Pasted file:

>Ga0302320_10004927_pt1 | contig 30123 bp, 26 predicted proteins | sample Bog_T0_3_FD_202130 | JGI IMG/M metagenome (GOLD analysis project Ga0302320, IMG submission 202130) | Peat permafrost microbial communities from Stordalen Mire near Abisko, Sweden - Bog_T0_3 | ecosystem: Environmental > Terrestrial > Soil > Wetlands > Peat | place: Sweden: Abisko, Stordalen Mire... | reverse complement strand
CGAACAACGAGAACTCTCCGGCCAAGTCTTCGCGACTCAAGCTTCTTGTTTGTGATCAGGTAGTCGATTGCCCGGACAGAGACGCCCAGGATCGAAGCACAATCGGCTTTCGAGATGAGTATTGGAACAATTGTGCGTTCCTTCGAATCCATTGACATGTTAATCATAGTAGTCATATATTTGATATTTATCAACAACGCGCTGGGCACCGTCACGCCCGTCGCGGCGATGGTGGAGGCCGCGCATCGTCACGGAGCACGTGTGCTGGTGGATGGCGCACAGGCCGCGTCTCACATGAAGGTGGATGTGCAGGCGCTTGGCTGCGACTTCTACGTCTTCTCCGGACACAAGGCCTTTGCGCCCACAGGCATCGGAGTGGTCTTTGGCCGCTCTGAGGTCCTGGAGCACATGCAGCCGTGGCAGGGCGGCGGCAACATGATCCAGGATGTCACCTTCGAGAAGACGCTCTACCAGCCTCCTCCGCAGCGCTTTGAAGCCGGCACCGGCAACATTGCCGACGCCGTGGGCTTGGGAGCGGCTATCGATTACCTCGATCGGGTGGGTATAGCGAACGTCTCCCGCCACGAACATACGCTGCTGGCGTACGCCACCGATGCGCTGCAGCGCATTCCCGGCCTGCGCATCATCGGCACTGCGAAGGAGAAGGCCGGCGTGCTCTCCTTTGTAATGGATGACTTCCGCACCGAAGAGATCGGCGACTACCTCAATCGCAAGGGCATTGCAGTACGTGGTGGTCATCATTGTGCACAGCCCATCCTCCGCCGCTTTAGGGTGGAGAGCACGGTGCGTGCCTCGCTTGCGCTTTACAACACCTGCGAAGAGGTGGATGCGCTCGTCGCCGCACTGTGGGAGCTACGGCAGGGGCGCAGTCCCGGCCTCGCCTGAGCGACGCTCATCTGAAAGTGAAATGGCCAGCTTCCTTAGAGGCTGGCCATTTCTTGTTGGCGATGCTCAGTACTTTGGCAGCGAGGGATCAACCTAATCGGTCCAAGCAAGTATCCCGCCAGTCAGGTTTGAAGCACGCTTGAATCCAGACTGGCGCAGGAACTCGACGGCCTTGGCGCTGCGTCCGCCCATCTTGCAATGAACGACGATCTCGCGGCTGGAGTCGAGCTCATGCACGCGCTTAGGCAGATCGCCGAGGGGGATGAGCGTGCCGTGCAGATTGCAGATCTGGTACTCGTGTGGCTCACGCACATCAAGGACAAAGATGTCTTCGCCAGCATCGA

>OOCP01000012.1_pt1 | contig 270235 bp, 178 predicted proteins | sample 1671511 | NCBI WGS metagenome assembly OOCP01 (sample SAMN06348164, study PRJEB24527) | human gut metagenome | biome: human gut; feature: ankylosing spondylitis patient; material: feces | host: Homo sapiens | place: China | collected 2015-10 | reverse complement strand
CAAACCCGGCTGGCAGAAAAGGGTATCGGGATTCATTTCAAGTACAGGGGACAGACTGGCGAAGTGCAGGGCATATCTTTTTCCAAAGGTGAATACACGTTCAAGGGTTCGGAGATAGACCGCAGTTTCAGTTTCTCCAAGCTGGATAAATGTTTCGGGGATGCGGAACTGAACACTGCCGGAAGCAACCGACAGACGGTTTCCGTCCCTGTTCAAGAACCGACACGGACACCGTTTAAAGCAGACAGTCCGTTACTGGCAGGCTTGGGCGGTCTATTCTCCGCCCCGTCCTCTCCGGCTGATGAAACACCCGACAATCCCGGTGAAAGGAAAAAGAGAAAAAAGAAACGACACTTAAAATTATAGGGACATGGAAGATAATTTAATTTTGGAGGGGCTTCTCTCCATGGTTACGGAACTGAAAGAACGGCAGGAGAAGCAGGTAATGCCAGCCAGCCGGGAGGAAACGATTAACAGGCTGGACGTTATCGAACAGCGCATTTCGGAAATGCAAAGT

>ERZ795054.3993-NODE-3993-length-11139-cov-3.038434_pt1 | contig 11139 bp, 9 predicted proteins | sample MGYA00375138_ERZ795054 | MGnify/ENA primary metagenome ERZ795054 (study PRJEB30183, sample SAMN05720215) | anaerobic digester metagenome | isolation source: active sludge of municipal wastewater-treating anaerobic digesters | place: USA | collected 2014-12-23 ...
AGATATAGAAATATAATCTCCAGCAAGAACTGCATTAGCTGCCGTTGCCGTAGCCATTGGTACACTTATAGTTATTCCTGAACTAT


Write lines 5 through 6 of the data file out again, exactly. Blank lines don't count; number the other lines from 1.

>ERZ795054.3993-NODE-3993-length-11139-cov-3.038434_pt1 | contig 11139 bp, 9 predicted proteins | sample MGYA00375138_ERZ795054 | MGnify/ENA primary metagenome ERZ795054 (study PRJEB30183, sample SAMN05720215) | anaerobic digester metagenome | isolation source: active sludge of municipal wastewater-treating anaerobic digesters | place: USA | collected 2014-12-23 ...
AGATATAGAAATATAATCTCCAGCAAGAACTGCATTAGCTGCCGTTGCCGTAGCCATTGGTACACTTATAGTTATTCCTGAACTAT